Syracuse University

FAQs

FAQs

student
  • Where do I mail my application?

    If you are mailing a Graduate Application Form, supplemental materials and/or payments should be mailed to this address:

    Enrollment Management Processing Center
    Syracuse University
    Graduate Admissions Processing
    P.O. Box 35060
    Syracuse, New York 13235-5060

    If you are sending materials using a package delivery company (i.e. FedEx, UPS, DHL), use this address:

    Enrollment Management Processing Center
    Syracuse University
    Graduate Admissions Processing
    716 E. Washington St, Suite 200
    Syracuse, New York 13210-1572

  • What is Syracuse University's FAFSA institutional code?

    00288200

  • What is the Syracuse University Institution Code for requesting test scores be sent to SU?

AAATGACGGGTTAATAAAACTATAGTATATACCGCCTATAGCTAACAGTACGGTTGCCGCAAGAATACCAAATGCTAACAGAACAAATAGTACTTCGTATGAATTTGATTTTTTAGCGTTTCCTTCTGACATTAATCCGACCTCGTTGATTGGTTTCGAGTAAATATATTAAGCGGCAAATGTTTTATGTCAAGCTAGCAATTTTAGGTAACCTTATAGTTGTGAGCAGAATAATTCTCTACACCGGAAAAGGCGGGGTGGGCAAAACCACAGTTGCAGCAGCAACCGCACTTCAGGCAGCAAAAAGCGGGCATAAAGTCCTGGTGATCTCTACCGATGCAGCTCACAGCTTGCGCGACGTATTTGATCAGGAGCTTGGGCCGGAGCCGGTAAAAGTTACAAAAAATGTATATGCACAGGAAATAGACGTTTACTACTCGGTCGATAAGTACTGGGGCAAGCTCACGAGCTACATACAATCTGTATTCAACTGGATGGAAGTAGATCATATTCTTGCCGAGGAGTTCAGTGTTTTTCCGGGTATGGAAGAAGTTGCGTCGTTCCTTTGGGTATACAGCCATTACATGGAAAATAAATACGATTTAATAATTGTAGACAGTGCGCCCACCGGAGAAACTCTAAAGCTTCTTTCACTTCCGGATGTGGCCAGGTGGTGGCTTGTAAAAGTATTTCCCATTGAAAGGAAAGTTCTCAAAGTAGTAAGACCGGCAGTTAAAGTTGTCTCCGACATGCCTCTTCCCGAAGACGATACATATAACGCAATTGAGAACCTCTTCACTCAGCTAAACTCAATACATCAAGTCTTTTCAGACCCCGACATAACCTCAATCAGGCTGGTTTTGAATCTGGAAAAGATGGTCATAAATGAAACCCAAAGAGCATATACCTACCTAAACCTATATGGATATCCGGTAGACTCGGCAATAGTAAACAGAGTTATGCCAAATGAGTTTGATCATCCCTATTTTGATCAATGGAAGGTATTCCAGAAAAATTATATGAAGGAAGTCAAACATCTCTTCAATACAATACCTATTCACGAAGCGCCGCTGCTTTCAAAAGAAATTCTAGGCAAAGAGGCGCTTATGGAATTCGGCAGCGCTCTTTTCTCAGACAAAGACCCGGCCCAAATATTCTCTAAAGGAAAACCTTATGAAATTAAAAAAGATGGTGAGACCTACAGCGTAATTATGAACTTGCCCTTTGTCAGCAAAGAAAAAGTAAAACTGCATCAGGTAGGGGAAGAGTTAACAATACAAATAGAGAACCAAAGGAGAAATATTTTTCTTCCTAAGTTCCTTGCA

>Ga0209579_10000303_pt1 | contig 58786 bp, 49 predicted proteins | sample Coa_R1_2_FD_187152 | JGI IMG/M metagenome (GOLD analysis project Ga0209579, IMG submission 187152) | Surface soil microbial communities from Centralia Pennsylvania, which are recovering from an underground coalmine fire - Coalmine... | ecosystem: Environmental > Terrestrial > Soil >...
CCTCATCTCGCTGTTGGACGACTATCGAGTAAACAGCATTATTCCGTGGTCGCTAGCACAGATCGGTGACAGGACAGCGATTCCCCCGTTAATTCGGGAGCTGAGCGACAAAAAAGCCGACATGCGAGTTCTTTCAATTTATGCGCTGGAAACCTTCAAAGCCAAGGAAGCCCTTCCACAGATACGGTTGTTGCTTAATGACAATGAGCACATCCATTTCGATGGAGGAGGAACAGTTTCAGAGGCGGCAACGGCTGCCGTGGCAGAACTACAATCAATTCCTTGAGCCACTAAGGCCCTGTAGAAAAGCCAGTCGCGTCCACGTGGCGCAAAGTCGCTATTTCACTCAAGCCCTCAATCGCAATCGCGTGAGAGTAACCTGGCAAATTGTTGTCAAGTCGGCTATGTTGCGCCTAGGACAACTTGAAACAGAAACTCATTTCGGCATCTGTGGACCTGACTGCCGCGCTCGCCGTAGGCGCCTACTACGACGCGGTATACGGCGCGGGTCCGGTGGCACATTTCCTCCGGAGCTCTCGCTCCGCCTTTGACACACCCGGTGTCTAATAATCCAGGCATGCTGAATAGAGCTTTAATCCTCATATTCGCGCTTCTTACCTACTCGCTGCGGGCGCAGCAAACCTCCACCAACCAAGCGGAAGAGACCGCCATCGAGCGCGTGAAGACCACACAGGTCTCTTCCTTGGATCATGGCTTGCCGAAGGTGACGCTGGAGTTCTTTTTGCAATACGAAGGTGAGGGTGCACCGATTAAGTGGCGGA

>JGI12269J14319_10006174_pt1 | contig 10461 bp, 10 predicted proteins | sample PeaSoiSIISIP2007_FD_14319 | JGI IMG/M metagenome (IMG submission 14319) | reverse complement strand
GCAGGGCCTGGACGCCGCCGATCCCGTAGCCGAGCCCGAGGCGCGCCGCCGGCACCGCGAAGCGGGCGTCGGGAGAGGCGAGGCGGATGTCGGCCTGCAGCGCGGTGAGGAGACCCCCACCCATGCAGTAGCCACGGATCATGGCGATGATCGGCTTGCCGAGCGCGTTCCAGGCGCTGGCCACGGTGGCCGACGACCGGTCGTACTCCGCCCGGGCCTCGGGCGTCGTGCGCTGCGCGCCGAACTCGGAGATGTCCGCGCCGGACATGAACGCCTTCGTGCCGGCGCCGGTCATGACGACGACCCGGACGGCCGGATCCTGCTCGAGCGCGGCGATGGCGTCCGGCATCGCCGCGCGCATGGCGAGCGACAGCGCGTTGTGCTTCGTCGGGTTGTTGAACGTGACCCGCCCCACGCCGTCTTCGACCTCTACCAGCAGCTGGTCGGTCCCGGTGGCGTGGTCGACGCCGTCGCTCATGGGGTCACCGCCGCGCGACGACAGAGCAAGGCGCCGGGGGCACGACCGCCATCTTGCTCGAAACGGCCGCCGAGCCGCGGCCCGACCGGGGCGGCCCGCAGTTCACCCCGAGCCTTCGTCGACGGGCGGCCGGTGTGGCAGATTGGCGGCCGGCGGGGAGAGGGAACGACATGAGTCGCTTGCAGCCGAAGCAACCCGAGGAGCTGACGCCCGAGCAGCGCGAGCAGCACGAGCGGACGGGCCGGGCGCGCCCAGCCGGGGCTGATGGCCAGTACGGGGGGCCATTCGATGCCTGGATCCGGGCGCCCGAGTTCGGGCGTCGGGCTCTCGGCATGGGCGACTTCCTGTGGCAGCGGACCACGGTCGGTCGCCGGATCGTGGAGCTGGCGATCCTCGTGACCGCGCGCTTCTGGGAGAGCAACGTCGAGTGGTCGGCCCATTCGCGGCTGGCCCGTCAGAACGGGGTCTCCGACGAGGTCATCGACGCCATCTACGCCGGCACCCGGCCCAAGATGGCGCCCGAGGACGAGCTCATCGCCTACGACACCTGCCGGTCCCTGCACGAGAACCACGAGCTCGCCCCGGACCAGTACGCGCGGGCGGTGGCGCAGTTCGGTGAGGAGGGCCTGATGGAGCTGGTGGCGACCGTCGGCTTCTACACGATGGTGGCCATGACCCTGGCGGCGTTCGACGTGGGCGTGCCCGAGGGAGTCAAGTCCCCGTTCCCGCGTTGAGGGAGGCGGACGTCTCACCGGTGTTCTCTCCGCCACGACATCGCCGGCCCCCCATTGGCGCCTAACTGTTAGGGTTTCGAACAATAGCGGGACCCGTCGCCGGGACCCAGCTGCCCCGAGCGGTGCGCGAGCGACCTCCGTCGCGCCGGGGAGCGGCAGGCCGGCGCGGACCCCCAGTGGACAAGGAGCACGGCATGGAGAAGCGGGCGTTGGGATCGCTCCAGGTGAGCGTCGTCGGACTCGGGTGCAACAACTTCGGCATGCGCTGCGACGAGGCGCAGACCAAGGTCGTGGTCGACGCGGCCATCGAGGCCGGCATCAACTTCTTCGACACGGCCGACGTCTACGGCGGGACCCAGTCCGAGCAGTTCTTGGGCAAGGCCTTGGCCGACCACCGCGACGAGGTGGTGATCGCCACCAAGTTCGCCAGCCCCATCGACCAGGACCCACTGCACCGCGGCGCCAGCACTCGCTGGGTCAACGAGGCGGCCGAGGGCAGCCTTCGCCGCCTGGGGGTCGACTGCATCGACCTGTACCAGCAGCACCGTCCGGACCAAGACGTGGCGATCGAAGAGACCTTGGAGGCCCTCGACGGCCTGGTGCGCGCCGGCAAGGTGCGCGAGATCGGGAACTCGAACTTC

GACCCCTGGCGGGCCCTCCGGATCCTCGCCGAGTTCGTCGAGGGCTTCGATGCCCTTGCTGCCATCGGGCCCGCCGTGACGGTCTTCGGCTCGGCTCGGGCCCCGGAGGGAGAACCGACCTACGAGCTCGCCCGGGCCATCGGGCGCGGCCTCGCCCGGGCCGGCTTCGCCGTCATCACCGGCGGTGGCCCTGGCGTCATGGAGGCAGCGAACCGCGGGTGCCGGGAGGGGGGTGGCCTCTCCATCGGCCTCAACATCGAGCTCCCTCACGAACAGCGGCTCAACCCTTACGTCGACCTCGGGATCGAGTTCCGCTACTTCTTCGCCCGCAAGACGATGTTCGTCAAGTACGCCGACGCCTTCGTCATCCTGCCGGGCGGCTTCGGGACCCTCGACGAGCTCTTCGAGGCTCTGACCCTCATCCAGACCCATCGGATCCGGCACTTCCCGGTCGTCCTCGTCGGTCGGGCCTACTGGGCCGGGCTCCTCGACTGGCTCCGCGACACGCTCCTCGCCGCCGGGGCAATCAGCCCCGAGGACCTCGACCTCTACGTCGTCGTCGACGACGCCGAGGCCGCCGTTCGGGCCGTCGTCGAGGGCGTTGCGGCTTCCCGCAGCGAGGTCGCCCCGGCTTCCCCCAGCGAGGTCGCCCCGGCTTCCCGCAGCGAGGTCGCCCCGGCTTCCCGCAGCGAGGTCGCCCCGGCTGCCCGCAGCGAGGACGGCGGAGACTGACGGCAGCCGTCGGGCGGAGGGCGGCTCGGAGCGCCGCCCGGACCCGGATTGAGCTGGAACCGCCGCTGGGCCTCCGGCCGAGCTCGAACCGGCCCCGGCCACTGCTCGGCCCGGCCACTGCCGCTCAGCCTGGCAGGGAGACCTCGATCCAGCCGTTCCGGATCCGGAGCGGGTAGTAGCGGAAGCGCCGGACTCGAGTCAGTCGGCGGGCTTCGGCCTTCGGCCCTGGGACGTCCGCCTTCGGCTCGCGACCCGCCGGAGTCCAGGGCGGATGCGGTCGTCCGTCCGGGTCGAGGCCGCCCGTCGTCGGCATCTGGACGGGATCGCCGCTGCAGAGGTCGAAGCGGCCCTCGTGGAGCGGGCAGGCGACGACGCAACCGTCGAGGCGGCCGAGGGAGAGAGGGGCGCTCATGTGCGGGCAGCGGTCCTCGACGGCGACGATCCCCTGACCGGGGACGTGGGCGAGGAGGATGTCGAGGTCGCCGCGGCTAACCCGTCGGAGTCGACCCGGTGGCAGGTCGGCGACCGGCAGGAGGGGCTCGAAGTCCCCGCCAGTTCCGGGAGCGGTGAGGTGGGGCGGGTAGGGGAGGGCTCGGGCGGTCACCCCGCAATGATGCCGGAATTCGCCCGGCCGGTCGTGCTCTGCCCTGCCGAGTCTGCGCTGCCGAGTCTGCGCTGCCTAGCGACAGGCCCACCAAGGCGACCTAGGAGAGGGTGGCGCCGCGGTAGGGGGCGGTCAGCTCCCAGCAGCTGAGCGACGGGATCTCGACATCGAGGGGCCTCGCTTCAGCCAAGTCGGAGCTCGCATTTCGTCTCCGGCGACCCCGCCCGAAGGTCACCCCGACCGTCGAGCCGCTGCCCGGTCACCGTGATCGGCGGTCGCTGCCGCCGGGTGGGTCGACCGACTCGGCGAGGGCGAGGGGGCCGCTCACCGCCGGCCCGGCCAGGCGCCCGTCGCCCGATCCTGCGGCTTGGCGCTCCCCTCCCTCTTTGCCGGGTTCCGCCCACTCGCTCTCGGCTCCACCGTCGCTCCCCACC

The institution code for Syracuse University is 2823. It should be used when requesting the ETS (Educational Testing Service) to send your scores electronically to Syracuse University. It is not necessary to request that scores be reported to more than one department.

  • How many copies of my transcripts do I need to submit for my application?
  • Three letters of recommendation are required, unless otherwise noted in your specific Program Requirements List. Please do not ask your recommenders to send recommendations on paper if you have registered them through the online application site apply.embark.com/grad/Syracuse

  • Can I apply online?

    Yes, please go to apply.embark.com/grad/Syracuse

  • How do I select a graduate school?

    Choosing a graduate school program isn't just a matter of determining your field. It's also finding a good fit with your research interests and career goals. What do you feel passionate about studying? In deciding where to apply, consider your own goals and directions as well as your resources. Here are a few starting points: